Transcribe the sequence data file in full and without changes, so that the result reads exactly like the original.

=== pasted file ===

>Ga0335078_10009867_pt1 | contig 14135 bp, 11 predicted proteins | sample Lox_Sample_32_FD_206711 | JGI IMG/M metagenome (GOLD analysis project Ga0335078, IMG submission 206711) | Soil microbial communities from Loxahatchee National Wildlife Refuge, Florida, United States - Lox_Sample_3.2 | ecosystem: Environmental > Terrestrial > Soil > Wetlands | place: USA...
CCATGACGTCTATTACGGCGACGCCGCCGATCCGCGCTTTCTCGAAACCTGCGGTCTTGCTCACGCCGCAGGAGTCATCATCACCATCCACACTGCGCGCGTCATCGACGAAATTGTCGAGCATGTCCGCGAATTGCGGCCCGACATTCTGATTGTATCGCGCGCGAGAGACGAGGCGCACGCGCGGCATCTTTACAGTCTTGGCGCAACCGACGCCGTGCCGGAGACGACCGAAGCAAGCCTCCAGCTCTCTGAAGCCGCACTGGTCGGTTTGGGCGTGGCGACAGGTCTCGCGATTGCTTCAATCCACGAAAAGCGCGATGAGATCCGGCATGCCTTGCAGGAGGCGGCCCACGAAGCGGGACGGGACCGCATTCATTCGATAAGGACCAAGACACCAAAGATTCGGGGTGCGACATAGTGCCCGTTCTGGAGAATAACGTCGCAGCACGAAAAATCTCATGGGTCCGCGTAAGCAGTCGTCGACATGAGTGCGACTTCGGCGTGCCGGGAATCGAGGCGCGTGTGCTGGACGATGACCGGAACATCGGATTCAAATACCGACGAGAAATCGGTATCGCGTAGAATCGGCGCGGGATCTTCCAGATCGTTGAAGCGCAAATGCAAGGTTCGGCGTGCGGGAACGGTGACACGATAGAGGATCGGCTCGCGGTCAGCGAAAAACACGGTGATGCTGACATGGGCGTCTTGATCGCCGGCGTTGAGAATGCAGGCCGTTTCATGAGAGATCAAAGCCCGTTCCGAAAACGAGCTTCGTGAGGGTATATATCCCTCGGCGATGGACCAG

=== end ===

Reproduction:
>Ga0335078_10009867_pt1 | contig 14135 bp, 11 predicted proteins | sample Lox_Sample_32_FD_206711 | JGI IMG/M metagenome (GOLD analysis project Ga0335078, IMG submission 206711) | Soil microbial communities from Loxahatchee National Wildlife Refuge, Florida, United States - Lox_Sample_3.2 | ecosystem: Environmental > Terrestrial > Soil > Wetlands | place: USA...
CCATGACGTCTATTACGGCGACGCCGCCGATCCGCGCTTTCTCGAAACCTGCGGTCTTGCTCACGCCGCAGGAGTCATCATCACCATCCACACTGCGCGCGTCATCGACGAAATTGTCGAGCATGTCCGCGAATTGCGGCCCGACATTCTGATTGTATCGCGCGCGAGAGACGAGGCGCACGCGCGGCATCTTTACAGTCTTGGCGCAACCGACGCCGTGCCGGAGACGACCGAAGCAAGCCTCCAGCTCTCTGAAGCCGCACTGGTCGGTTTGGGCGTGGCGACAGGTCTCGCGATTGCTTCAATCCACGAAAAGCGCGATGAGATCCGGCATGCCTTGCAGGAGGCGGCCCACGAAGCGGGACGGGACCGCATTCATTCGATAAGGACCAAGACACCAAAGATTCGGGGTGCGACATAGTGCCCGTTCTGGAGAATAACGTCGCAGCACGAAAAATCTCATGGGTCCGCGTAAGCAGTCGTCGACATGAGTGCGACTTCGGCGTGCCGGGAATCGAGGCGCGTGTGCTGGACGATGACCGGAACATCGGATTCAAATACCGACGAGAAATCGGTATCGCGTAGAATCGGCGCGGGATCTTCCAGATCGTTGAAGCGCAAATGCAAGGTTCGGCGTGCGGGAACGGTGACACGATAGAGGATCGGCTCGCGGTCAGCGAAAAACACGGTGATGCTGACATGGGCGTCTTGATCGCCGGCGTTGAGAATGCAGGCCGTTTCATGAGAGATCAAAGCCCGTTCCGAAAACGAGCTTCGTGAGGGTATATATCCCTCGGCGATGGACCAG